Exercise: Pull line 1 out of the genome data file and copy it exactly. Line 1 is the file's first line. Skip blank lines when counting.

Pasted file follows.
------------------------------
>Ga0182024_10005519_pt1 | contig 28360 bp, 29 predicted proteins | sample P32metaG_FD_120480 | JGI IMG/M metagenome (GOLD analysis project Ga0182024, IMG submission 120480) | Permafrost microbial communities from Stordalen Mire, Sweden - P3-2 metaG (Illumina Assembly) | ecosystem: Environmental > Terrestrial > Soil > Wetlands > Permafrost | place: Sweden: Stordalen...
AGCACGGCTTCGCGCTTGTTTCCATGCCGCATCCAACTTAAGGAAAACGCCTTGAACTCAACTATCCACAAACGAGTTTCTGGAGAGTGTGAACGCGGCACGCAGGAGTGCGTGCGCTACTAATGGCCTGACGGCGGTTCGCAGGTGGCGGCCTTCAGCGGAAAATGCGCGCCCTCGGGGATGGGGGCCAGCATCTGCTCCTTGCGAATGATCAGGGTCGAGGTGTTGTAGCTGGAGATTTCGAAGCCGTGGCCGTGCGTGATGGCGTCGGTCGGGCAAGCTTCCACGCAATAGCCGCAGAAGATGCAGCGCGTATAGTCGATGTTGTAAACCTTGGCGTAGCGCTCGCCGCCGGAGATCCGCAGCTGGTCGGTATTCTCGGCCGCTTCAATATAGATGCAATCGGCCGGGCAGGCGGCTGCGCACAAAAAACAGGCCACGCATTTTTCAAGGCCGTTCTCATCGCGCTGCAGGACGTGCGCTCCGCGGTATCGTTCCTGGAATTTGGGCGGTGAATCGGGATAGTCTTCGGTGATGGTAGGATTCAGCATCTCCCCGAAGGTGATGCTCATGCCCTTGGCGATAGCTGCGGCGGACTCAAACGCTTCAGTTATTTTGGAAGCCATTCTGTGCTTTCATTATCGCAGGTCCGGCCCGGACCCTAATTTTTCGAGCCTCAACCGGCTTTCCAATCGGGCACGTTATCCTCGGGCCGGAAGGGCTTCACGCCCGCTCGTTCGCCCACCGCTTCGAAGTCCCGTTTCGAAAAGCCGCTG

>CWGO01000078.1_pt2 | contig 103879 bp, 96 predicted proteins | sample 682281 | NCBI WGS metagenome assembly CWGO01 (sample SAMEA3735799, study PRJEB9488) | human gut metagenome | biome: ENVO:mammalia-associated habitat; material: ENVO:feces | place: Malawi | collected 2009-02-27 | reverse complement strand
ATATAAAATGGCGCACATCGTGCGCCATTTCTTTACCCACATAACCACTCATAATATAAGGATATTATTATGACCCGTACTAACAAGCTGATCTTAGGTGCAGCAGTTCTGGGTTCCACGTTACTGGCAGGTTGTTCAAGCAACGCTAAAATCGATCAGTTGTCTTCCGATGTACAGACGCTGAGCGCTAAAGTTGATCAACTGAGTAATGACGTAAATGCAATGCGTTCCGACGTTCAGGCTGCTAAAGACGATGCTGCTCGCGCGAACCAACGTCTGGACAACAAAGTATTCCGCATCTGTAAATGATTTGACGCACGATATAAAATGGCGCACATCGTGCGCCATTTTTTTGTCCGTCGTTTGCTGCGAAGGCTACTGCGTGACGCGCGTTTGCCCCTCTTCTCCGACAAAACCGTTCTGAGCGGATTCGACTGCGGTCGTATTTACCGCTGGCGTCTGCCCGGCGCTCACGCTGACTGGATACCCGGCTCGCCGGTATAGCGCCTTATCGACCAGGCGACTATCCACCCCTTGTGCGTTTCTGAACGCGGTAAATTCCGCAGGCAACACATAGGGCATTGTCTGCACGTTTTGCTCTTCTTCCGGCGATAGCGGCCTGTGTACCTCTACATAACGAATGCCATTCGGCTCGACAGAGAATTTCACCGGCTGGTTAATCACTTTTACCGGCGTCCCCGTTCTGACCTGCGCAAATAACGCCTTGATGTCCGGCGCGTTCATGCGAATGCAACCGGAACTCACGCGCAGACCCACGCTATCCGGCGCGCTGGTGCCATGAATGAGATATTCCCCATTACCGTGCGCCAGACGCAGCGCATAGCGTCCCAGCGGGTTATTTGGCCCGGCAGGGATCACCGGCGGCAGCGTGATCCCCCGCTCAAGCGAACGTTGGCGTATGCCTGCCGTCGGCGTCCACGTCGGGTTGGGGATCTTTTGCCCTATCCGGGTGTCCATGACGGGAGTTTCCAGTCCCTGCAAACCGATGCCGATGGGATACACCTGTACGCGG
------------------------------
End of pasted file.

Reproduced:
>Ga0182024_10005519_pt1 | contig 28360 bp, 29 predicted proteins | sample P32metaG_FD_120480 | JGI IMG/M metagenome (GOLD analysis project Ga0182024, IMG submission 120480) | Permafrost microbial communities from Stordalen Mire, Sweden - P3-2 metaG (Illumina Assembly) | ecosystem: Environmental > Terrestrial > Soil > Wetlands > Permafrost | place: Sweden: Stordalen...